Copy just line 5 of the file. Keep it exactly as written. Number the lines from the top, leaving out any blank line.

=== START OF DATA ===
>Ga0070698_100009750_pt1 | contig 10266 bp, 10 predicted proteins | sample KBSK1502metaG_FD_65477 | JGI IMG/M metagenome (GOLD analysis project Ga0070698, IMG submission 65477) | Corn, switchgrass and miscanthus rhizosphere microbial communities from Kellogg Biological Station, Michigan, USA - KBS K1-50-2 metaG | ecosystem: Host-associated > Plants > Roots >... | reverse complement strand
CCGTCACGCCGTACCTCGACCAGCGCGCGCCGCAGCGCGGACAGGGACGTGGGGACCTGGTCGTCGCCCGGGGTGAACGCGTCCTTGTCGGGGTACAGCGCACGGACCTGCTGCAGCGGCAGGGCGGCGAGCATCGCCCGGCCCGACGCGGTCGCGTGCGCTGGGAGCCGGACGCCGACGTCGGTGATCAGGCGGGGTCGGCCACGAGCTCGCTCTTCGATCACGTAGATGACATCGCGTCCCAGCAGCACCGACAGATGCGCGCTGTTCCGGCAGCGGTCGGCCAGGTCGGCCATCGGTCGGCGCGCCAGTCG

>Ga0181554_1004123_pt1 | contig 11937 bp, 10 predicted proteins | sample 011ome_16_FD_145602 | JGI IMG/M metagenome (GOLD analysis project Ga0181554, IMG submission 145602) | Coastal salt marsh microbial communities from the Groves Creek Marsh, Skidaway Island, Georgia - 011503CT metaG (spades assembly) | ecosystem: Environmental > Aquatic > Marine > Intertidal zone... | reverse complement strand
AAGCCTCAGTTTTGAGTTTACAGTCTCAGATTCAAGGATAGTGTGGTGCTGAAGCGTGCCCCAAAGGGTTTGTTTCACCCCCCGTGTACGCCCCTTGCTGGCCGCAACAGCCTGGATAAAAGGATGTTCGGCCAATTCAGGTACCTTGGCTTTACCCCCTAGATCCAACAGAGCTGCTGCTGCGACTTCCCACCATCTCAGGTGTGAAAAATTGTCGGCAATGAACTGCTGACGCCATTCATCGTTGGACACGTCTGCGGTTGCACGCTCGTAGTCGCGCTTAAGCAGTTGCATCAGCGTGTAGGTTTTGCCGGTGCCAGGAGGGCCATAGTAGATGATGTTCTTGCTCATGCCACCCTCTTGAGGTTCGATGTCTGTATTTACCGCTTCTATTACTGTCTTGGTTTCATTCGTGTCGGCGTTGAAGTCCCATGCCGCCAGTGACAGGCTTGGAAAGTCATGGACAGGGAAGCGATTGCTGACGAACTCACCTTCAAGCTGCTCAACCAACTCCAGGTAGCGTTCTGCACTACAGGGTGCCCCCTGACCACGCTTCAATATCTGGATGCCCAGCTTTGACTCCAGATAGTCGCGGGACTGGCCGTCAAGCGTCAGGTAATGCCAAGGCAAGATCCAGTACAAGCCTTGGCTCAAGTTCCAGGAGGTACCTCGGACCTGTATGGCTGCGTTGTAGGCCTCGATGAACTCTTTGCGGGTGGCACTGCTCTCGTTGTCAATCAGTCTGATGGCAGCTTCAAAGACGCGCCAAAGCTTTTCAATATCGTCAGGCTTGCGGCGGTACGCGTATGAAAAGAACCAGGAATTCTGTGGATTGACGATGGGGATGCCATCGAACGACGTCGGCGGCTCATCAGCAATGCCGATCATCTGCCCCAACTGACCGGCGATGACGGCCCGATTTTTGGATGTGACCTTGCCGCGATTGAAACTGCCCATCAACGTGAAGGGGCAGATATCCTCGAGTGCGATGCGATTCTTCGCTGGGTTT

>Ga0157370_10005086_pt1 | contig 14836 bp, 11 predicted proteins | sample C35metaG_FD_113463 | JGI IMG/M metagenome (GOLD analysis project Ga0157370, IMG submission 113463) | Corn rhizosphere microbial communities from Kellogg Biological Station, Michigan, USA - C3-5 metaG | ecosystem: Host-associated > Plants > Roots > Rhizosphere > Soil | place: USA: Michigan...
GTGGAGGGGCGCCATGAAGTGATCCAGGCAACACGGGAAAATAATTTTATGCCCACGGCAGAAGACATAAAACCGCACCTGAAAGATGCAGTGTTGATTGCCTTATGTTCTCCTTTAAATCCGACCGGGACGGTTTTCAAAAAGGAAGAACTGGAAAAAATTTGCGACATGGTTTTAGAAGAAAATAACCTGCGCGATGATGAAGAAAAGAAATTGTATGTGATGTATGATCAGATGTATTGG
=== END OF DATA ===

>Ga0157370_10005086_pt1 | contig 14836 bp, 11 predicted proteins | sample C35metaG_FD_113463 | JGI IMG/M metagenome (GOLD analysis project Ga0157370, IMG submission 113463) | Corn rhizosphere microbial communities from Kellogg Biological Station, Michigan, USA - C3-5 metaG | ecosystem: Host-associated > Plants > Roots > Rhizosphere > Soil | place: USA: Michigan...